Whereas the little boy in A Christmas Story longed to be gifted with the toy rifle he sees in a store window, here it's an all-too-real "tough young buck cradlin' an M-14" imagining the "Hometown Hero's Ticker Tape Parade" which, like other examples deftly done, mixes seductive would-be patriotism with the pessimism of the price paid and the insidiousness. This is a listening experience with much to offer: bursts of joy and many moments that are bittersweet, aching or thought-provoking. And I can't wait to see what the young team of Pasek and Paul will bring us in years to come.
You don't have to be a true detective or musical comedy sleuth to see where we're going in the dour and driving Murder Ballad. The foreshadowing of many moves and the claustrophobia of the clatter can make the matter more a chore than an intriguing who's-gonna-have-dunnit. The 75-minute cast album gives us lots of time with the three protagonists in a love triangle. From listening to the album, one doesn't really get to know the married couple or the wife's re-emerging ex-lover. What can become especially wearing is the too-often wailing narrator (Rebecca Naomi Jones). If it were a card game, you might say too many people are showing their hands. That can work in theatre and its scores, as we lament the inevitable we know will come, and we wonder about the "why" of character motivation and the "how" of plot twists. For me, it is distancing because of its relentless and non-specificity and non-engagement that set in pretty early.
In this recording of the score with music by Julianna Nash and lyrics credited to both her and conceiver/bookwriter Julia Jordan, there are 39 (!) tracks, many of which end abruptly and without fanfare, buttons, or a payoff or pow. Many of them begin with a jarring shock of rock electricity with instantly blaring guitars and pounding, pounding percussion. Bland conversations about day-to-day lifeless life or small talk (various numbered versions called "Prattle") are enervating; guilt trips, blame games, and promises of love start to feel redundant. That's exacerbated by some thin melodies reprised, despite different sets of lyrics. Though some could be labeled derivative, there's respite from the sturm und drang with tender, more artful moments like "I'll Be There" ("If I'm the spinning earth, then you are my sun/ There's nowhere to hide and there's nowhere to run"). More often, it's soap opera self-pity or torrents of accusatory venom. Example: the reprise of "Little by Little" which includes the lines "What does he have that I don't?" and "What kind of a mother are you?" and actually uses the word "cliché." There are some flashes of more creative word usage, such as comparing the protagonists to those in a French movie, wherein appropriate cinematic celeb names "Truffaut" and "Belmondo" are rhymed. Another name-dropping number rhymes "hero" with [Robert] "DeNiro."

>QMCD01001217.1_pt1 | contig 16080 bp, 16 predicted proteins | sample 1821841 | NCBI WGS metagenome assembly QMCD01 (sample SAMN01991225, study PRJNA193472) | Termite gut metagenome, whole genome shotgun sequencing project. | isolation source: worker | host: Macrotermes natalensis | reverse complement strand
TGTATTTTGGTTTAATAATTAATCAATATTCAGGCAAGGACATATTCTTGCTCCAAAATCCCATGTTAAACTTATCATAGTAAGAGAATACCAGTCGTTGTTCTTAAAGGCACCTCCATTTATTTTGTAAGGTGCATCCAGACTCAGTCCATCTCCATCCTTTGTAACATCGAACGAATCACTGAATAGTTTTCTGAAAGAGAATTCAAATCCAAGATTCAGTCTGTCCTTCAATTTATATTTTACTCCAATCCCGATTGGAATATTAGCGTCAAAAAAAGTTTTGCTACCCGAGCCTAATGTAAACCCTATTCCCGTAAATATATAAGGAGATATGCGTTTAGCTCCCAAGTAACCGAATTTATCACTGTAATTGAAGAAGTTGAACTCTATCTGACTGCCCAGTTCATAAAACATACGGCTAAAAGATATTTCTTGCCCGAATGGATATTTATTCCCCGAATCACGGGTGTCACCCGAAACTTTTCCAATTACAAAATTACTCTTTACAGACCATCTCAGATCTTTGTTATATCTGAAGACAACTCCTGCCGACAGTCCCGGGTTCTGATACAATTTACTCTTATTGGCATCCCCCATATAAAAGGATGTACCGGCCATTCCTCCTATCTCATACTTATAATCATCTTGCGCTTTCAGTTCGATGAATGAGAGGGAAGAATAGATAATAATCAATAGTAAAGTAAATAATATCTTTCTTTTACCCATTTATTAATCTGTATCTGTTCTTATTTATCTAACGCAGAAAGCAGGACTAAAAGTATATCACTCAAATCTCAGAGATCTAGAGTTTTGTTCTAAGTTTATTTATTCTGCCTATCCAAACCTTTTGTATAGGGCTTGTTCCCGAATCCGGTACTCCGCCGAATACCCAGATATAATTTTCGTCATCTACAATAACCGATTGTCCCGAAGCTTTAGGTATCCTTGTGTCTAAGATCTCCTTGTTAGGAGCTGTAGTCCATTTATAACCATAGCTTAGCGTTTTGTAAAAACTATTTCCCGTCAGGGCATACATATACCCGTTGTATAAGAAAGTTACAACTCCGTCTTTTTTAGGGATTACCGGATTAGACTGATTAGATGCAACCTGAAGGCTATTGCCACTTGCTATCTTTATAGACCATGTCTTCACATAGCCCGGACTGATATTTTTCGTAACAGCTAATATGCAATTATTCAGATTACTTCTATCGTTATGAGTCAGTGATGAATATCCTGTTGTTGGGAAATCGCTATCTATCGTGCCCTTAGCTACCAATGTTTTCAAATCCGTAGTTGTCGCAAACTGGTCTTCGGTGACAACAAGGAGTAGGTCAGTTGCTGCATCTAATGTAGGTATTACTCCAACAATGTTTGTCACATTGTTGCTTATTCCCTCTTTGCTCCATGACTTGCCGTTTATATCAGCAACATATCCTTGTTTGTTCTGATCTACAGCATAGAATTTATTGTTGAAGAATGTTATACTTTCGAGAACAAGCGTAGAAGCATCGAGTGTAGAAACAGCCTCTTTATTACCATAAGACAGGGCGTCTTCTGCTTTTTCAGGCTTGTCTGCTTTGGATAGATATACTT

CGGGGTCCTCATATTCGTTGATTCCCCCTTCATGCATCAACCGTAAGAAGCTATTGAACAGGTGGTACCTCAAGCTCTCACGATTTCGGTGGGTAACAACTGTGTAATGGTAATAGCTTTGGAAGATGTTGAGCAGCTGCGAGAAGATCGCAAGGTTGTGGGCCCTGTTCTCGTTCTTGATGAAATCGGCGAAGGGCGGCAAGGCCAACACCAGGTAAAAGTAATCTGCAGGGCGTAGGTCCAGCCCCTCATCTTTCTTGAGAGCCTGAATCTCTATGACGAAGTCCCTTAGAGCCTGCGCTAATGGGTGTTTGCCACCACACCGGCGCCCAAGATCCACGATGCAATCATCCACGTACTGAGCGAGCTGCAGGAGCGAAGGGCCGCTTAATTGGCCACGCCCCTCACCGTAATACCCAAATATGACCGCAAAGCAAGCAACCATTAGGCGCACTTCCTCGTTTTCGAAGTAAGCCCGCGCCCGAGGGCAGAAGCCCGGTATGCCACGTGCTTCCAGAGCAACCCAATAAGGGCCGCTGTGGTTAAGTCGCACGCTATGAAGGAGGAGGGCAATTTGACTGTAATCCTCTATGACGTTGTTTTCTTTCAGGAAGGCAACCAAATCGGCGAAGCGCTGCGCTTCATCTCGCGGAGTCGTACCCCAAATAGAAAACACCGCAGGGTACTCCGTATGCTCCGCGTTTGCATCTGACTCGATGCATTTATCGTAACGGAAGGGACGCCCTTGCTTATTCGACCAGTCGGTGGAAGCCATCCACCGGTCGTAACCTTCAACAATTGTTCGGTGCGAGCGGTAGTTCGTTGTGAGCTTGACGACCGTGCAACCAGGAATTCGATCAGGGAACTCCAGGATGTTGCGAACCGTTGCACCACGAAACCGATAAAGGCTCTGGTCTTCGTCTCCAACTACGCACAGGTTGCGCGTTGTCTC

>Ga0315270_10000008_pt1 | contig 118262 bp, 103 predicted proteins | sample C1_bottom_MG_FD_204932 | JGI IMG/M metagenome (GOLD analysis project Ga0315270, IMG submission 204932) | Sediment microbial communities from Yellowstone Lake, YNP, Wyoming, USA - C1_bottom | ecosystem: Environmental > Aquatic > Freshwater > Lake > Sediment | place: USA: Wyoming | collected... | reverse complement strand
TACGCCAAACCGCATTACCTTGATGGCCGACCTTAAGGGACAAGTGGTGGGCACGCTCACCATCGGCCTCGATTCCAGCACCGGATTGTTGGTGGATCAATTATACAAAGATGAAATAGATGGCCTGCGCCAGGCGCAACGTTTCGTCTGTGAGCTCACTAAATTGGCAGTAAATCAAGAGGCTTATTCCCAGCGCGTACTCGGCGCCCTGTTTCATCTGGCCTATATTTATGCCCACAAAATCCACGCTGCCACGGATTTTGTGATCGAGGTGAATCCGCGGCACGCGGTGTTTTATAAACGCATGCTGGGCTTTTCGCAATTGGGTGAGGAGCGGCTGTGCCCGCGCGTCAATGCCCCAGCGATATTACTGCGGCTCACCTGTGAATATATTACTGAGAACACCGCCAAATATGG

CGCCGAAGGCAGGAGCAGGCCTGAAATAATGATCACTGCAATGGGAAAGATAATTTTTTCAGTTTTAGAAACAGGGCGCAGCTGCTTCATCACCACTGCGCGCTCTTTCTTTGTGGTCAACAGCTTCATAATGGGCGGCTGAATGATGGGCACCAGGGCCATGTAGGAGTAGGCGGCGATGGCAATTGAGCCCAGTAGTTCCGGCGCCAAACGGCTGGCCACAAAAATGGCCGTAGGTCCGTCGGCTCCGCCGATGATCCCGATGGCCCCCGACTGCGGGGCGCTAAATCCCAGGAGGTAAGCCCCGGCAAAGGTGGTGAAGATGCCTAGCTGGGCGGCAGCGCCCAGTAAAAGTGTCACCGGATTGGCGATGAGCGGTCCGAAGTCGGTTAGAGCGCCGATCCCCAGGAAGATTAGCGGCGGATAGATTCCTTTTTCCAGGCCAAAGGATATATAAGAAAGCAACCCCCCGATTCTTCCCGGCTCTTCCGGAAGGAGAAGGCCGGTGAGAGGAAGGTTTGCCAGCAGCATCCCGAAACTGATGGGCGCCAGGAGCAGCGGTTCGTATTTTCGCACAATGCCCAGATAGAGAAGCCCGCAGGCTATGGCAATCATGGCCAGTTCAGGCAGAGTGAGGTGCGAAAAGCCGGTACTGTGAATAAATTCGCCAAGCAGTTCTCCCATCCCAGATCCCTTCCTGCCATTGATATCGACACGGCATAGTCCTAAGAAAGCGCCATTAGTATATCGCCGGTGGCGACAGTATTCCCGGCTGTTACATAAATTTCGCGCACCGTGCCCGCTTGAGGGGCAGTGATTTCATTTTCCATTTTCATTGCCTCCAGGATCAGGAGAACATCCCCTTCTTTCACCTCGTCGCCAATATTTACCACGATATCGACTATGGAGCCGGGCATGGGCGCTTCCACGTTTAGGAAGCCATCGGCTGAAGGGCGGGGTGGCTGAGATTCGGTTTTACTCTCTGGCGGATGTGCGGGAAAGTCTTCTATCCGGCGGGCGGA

Elsewhere, I long for something more graceful, understated or sympathetic and smoother in this cast album with four singer-actors and a four-person band. Adding to the clunkiness is too frequently settling for lazy false rhymes on less-than-inspired lines: around/down; breath/Heaven-sent; swim/within; and "tucked away" and "fell away."
There are some potent turns for John Ellison Conlee as the husband who grouses and rages and then takes a somewhat effective detour to hurt that can engender some sympathy as the man scorned. Talented Will Swenson as the ex comes off best vocally and feels like the most interesting of the lot, if only because he has some material allowing for more romanticism and reflection.
Playing keyboards and guitar, Justin Levine is also credited with musical direction, vocal arrangements and orchestrations, while Antoine Silverman gets billing for "musical coordination." There are points to be made in the presentation, such as the glorification of violence in pop songs (the opening number version of the title song references Bobby Darin's swingin' pop record of "Mack the Knife" and The Beatles' peppy "Maxwell's Silver Hammer").
I'd hoped to get pulled in by Murder Ballad, but found myself resisting it and its characters much of the time. There's no denying Karen Olivo's formidable presence at the center of the love triangle. Maybe it just isn't my cup of tea, though I have been mesmerized by musicals exploring the dark side, such as See What I Wanna See. In the case of this new musical, characters are less mysterious and less sympathetic and less clearly drawn, my senses felt attacked or, in the long run, dulled. But, like any play which received a mixed reception, this recently closed piece's cast album will have its advocates, finding its catharsis and drama.
But the adventurous Yellow Sound Label has shown it has something for all tastes in contemporary musical theatre it documents (and some vocalists' outings). They've got a quite good track record, and I'll look forward to spinning the next one.